The producers of the new series claim that their version refines and deepens Haley's story due to access to newer and more comprehensive scholarship about the Atlantic slave trade, the culture of Western Africa, and the day-to-day lives of Southern slaves. The producers have emphasized historical accuracy, hiring several historians as advisors. Producer Le Var Burton, who played the slave Kunte Kinte in the original, feels the saga is relevant to today's racial issues, stating, " But I do believe that we have a lot to contribute to the very important conversation of race in America, and how it continues to hold us back as a society."
Nebula Award Winners Announced
The Science Fiction and Fantasy Writers of America recently announced the winners of the 2015 Nebula Awards for science fiction and fantasy writing. Nominees are named in the best novel, novella, novelette, short story, dramatic presentation, and young adult categories, and the voting takes place throughout March. The winners were honored at the annual SFWA Nebula Conference in Chicago on May 14.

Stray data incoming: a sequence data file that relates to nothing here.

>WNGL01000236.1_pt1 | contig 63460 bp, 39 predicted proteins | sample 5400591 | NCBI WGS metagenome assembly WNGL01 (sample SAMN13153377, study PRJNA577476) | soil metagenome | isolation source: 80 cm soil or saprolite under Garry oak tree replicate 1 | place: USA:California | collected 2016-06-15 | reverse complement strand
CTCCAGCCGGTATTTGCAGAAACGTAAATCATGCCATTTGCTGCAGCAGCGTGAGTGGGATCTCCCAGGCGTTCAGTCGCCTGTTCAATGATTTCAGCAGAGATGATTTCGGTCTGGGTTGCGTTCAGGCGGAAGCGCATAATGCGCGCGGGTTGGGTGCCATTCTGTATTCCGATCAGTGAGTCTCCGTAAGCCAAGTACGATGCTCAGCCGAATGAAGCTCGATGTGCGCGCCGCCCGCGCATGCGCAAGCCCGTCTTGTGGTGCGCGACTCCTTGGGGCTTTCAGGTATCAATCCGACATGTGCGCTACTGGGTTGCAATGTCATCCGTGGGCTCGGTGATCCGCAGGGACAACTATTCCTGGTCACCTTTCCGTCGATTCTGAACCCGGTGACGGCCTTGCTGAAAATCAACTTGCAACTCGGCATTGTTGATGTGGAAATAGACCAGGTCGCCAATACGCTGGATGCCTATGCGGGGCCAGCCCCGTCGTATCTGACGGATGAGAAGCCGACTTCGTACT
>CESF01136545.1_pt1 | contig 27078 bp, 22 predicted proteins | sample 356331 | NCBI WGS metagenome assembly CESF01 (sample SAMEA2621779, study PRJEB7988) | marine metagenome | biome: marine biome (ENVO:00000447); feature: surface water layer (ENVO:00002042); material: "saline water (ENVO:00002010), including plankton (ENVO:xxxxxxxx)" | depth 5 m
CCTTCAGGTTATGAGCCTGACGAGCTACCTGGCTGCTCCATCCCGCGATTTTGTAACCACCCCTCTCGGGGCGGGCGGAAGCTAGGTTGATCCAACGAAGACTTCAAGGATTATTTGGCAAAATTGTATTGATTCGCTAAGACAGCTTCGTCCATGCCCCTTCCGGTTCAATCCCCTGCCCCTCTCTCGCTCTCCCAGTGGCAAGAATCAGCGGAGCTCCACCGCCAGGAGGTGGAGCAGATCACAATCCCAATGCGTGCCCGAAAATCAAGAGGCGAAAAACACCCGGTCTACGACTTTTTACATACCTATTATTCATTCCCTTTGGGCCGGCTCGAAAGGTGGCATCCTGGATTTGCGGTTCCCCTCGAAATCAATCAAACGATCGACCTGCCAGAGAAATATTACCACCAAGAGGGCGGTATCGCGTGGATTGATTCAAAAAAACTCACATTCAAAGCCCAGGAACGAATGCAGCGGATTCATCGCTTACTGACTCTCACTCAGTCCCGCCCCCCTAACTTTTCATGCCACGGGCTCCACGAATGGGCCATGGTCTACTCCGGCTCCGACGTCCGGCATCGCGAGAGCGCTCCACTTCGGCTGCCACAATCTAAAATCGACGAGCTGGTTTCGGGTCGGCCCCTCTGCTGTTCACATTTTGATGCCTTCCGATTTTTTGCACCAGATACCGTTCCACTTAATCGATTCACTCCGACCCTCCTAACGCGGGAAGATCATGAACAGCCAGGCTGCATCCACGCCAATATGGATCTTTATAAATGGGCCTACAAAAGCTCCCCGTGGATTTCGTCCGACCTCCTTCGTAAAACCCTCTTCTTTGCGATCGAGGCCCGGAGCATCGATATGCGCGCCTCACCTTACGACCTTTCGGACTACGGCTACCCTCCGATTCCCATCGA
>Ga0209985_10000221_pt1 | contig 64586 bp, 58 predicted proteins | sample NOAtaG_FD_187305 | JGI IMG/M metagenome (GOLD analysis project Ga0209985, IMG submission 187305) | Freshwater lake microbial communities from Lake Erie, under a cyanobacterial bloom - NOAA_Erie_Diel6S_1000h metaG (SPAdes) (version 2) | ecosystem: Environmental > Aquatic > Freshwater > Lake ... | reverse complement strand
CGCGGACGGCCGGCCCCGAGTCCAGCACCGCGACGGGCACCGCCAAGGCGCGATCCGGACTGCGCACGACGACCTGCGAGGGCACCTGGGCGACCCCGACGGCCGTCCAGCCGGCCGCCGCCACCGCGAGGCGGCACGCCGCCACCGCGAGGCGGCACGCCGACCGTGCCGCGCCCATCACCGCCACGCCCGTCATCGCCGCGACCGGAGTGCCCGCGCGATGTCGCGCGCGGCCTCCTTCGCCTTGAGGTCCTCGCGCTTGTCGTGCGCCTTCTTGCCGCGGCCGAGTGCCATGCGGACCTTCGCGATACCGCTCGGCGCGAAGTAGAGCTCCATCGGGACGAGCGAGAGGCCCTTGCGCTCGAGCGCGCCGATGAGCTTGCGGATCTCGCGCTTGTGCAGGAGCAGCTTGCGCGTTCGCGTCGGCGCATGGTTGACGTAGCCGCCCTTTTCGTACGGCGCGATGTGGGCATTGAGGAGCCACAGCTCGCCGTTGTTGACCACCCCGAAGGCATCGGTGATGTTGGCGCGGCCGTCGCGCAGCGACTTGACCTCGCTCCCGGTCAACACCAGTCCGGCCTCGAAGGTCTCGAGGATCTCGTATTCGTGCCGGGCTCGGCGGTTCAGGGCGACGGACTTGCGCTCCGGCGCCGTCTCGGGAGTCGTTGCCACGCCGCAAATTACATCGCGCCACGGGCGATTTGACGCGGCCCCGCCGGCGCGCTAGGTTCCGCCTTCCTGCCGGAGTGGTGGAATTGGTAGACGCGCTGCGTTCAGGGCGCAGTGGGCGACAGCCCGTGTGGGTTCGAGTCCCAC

Best Novel: Uprooted by Naomi Novik
A stand-alone novel by the author of the Temeraire series, this fantasy is inspired by European legends and fairy tales. Agnieszka's small, quiet village is protected from the Wood, an evil entity that destroys all it touches, by a cold and dangerous wizard called the Dragon. As paymemt for his protection, the village must send him a young girl for a period of ten years. When Agnieszka is chosen, she is uprooted from her beloved village and discovers, despite her fear and homesickness, that she has a talent for magic and an appetite for adventure. "Novik's use of language is supremely skillful as she weaves a tale that is both elegantly grand and earthily humble, familiar as a Grimm fairy tale yet fresh, original, and totally irresistible. This will be a must-read for fantasy fans for years to come." (Publishers Weekly)